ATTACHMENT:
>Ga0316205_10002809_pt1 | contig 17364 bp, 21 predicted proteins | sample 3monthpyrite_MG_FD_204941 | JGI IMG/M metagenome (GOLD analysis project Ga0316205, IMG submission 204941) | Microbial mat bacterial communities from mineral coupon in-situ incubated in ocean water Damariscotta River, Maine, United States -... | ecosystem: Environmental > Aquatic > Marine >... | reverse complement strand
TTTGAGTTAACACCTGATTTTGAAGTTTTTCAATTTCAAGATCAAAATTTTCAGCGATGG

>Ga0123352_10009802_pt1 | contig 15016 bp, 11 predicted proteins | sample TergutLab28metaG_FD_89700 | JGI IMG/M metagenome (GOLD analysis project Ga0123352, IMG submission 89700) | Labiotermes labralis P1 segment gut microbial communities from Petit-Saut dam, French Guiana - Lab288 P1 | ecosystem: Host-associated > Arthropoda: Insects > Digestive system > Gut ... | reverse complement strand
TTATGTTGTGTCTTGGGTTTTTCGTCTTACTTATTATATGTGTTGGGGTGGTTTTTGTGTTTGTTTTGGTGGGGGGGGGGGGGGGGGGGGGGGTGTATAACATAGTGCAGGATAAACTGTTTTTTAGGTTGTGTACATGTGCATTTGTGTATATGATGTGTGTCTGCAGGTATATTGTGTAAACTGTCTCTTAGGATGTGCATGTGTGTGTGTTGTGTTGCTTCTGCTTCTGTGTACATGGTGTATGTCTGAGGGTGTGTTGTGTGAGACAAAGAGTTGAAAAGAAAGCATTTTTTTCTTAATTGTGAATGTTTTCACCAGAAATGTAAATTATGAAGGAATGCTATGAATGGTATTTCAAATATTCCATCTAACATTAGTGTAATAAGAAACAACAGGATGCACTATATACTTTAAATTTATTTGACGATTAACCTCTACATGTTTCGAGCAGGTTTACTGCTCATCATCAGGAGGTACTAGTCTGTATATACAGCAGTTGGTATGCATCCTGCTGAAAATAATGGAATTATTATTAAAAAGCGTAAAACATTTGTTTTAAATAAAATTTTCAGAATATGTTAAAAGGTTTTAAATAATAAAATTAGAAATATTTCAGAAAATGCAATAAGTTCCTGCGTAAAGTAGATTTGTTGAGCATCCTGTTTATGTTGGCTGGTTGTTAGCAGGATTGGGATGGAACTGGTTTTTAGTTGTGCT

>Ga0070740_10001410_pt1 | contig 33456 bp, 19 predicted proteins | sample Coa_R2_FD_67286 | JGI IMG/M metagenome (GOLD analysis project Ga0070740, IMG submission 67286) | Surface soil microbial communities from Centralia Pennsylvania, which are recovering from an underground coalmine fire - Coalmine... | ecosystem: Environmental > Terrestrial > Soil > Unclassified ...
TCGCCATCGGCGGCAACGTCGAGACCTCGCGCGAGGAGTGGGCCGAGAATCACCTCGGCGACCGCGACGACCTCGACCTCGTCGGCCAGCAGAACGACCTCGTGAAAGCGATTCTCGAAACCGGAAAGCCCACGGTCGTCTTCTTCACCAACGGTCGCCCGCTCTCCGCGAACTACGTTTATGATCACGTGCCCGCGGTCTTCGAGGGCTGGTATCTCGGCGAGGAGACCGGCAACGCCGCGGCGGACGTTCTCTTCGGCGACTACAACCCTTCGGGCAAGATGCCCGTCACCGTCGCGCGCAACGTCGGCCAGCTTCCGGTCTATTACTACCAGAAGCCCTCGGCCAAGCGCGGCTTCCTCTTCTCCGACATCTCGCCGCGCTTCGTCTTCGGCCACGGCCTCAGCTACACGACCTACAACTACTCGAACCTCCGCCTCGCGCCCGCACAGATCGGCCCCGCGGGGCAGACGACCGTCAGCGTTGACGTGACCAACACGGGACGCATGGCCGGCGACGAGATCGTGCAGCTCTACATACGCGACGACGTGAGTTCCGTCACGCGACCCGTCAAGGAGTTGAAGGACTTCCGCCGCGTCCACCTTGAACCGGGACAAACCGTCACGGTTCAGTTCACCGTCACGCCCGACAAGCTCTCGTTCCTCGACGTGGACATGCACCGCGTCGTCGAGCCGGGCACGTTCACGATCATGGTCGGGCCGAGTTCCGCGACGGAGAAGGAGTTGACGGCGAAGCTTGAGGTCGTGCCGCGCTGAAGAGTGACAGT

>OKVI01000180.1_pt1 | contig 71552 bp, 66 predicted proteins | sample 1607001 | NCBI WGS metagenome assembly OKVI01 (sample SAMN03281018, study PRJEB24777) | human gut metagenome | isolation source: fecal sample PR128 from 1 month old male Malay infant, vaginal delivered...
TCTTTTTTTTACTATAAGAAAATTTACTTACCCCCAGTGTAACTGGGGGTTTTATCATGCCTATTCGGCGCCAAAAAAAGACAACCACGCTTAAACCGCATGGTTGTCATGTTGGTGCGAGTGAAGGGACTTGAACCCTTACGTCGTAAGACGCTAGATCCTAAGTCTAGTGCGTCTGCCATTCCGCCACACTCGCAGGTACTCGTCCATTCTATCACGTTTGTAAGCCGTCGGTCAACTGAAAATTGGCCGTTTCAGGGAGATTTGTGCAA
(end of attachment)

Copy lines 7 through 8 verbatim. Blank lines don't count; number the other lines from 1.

>OKVI01000180.1_pt1 | contig 71552 bp, 66 predicted proteins | sample 1607001 | NCBI WGS metagenome assembly OKVI01 (sample SAMN03281018, study PRJEB24777) | human gut metagenome | isolation source: fecal sample PR128 from 1 month old male Malay infant, vaginal delivered...
TCTTTTTTTTACTATAAGAAAATTTACTTACCCCCAGTGTAACTGGGGGTTTTATCATGCCTATTCGGCGCCAAAAAAAGACAACCACGCTTAAACCGCATGGTTGTCATGTTGGTGCGAGTGAAGGGACTTGAACCCTTACGTCGTAAGACGCTAGATCCTAAGTCTAGTGCGTCTGCCATTCCGCCACACTCGCAGGTACTCGTCCATTCTATCACGTTTGTAAGCCGTCGGTCAACTGAAAATTGGCCGTTTCAGGGAGATTTGTGCAA